Film Review

Lee Daniels’s The Butler or Serving Up Equality

Lee Daniels tries very hard to become the next Steven Spielberg with The Butler, a 132-minute heartfelt, epic paean to the Civil Rights struggles of black Americans in the 20th century. The result is a film that is indeed convincingly earnest, yet intermittently clumsy in its attempt to shoehorn too much history into a family tale of survival, dysfunction, alcoholism, adultery, rebellion, and disco dancing -- or vice versa. Read more »

The To Do List, or What's a Rim Job?

The female raunch comedy has now really come into its own with The To Do List (formerly The Hand Job), and at times shockingly so. But maybe not if you consider biting into feces nothing to sneeze at. Directed and written by Maggie Carey, the spouse of Bill Hader, this is the tale of a 1993 high-school valedictorian, Brandy Clark (Aubrey Plaza), who's apparently the last virgin in Boise, Idaho. Read more »

Broken or Love Thy Neighbor...With Great Care

Childhood can be tough, but how tough you can't imagine until you've witnessed Rufus Norris's Broken, a film of innocence getting roundly trounced. Based upon Daniel Clay's highly readable tome, which was itself inspired by Harper Lee's To Kill a Mockingbird, the action takes place in a cul-de-sac in Southampton, where three damaged families reside. The "dead-end" metaphor is not to be taken lightly. Read more »

Taylor Mead's Ass, or Arse You Like It

It's a Monday night with occasional downpours, but the steamy weather and the chance to view Andy Warhol's rarely screened tribute to the underground legend, poet, and actor Taylor Meade's posterior has the crowd, composed mainly of artsy gayboys, both young and old, lining up en masse in the lobby of the Museum of Modern Art.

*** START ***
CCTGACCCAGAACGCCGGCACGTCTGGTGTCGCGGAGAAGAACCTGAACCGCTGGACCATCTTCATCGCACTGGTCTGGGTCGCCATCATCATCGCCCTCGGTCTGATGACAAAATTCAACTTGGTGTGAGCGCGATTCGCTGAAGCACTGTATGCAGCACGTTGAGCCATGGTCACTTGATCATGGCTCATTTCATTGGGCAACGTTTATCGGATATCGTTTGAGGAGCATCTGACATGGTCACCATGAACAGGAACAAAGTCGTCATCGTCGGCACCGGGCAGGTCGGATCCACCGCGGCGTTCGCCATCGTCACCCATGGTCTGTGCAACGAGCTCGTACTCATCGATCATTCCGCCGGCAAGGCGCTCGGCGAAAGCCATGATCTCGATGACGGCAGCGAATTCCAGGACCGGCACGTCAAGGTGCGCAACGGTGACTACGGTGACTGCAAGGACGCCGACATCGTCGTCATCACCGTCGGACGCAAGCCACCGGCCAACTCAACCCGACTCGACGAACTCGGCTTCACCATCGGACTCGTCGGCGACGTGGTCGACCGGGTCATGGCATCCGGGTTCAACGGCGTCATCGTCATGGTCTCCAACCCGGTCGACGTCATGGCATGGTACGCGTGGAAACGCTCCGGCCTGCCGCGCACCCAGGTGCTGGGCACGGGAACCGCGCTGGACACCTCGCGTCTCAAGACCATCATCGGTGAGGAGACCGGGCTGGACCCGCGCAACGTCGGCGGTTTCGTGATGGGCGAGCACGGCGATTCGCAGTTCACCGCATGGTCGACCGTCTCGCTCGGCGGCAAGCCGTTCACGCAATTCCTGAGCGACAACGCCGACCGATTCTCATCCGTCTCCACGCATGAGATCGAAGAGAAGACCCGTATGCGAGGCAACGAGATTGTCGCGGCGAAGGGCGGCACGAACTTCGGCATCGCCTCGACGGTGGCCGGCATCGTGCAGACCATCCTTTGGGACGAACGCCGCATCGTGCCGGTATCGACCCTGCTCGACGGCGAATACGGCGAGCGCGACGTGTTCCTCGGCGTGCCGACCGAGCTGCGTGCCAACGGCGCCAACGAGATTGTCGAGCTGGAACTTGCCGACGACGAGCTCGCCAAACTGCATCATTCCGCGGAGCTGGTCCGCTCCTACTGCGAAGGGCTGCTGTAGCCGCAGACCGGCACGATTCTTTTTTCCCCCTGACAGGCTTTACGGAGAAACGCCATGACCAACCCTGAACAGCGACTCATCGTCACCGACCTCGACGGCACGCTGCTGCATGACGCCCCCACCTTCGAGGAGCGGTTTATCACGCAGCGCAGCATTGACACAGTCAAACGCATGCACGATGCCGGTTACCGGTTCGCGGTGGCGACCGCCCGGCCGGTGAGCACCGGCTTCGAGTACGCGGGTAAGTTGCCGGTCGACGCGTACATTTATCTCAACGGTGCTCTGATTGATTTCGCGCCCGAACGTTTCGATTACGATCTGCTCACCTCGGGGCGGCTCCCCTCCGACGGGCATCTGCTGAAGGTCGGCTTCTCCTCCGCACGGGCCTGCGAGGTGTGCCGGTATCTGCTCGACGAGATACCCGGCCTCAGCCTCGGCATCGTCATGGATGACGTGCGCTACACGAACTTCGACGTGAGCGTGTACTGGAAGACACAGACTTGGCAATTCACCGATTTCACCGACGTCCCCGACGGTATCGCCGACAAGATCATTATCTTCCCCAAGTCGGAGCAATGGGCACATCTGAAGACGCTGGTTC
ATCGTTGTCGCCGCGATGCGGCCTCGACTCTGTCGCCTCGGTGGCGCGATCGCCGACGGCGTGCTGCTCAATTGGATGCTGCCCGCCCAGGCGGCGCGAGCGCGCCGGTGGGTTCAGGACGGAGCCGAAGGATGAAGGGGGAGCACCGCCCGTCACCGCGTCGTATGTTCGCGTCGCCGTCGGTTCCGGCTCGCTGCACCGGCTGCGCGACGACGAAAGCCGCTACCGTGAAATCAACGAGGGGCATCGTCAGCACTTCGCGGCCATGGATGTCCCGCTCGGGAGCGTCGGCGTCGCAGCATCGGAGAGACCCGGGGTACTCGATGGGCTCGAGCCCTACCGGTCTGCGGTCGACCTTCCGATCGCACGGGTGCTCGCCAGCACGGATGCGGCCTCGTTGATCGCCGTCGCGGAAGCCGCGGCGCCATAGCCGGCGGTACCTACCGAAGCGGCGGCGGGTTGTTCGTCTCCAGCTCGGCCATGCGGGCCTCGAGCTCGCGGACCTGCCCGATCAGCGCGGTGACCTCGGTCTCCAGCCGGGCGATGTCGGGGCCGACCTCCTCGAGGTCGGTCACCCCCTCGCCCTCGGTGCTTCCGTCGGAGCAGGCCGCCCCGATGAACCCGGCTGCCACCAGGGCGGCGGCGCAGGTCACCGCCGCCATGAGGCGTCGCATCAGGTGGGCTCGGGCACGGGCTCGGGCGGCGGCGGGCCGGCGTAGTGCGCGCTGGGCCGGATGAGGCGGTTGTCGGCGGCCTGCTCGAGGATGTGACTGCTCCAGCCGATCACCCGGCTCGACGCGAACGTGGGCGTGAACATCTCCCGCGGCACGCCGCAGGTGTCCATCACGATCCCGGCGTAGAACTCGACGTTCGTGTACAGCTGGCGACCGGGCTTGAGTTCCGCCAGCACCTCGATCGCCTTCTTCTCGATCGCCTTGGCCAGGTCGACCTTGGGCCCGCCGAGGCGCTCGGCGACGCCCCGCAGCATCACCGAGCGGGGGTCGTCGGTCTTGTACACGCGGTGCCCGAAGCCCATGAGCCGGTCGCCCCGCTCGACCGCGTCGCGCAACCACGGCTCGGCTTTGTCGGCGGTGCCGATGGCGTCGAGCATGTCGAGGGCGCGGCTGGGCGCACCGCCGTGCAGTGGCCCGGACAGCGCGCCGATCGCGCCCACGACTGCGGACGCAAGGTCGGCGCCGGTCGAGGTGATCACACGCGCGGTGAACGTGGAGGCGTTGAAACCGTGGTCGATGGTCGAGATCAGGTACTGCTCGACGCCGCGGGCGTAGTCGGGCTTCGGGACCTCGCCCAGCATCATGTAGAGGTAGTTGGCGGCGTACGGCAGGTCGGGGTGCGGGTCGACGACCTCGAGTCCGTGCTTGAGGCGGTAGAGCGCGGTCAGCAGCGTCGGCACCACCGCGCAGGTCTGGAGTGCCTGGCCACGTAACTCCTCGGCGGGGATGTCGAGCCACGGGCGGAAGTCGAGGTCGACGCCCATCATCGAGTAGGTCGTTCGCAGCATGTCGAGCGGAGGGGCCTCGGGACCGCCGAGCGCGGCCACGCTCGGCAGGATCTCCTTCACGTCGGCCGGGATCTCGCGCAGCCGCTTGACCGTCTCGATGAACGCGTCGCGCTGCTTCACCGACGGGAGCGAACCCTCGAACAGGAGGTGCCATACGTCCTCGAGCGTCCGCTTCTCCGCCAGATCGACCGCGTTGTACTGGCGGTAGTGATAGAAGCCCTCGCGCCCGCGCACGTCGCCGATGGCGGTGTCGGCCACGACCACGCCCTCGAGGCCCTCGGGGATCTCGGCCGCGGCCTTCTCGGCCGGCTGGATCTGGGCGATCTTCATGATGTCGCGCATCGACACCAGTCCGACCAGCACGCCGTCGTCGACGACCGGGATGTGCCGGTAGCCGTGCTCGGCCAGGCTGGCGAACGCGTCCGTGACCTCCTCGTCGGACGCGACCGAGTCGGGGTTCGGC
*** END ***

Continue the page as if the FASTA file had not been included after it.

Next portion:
A murmur of true excitement, amidst the chatter about organic art exhibits and mild flirtations, greets the ear as the flip-floppers are ushered into the Sculpture Garden. Instantly, stylized composure is disposed of as there's a mad rush for seats with an unobstructed view. Those who lose out on the "Musical Chairs Grab" wind up sitting on steps, which actually proffer a better sight line. Read more »

The Lone Ranger: Crap in a Mask

When the Spirit Horse relieves his bowels midway through The Lone Ranger, and the screen is filled with his ever-piling-up turds, it will take you a while to realize that this shit is different from the rest of the excrement that director Gore Verbinski has been showcasing the previous hour. Read more »

Under the Dome

[Spoiler Alert!!  If you have not seen the pilot episode, this review contains numerous spoilers.]

Stephen King's teleplays for his many mini-series (usually three to six episodes) have ranged from superb ("Storm of the Century," "The Shining") to good ("It," "The Stand") to silly but fun ("The Langoliers"). However, his work has never been turned into a full-season TV series until now. And if he and the other writers can sustain the level of intrigue and character development of the pilot episode, they may have a hit on their hands. Read more »

The Ghastly Love of Johnny X, or Where’s John Waters When You Need Him?

The Ghastly Love of Johnny X is the brainchild of director Paul Bunnell, one he carried about for nine grueling years. The birth of the DVD, released last week, was not an easy one, but no one was surprised. There were warnings that the end result would be deplorably off-kilter. Some, who were in the room when Bunnell's fertilized idea was first sonogrammed -- in "Ghastly Scope," a vivid black and white, by the not untalented cinematographer Francisco Bulgarelli -- had high hopes; others hinted subtly, yet harshly, for a termination of the celluloid fetus. Read more »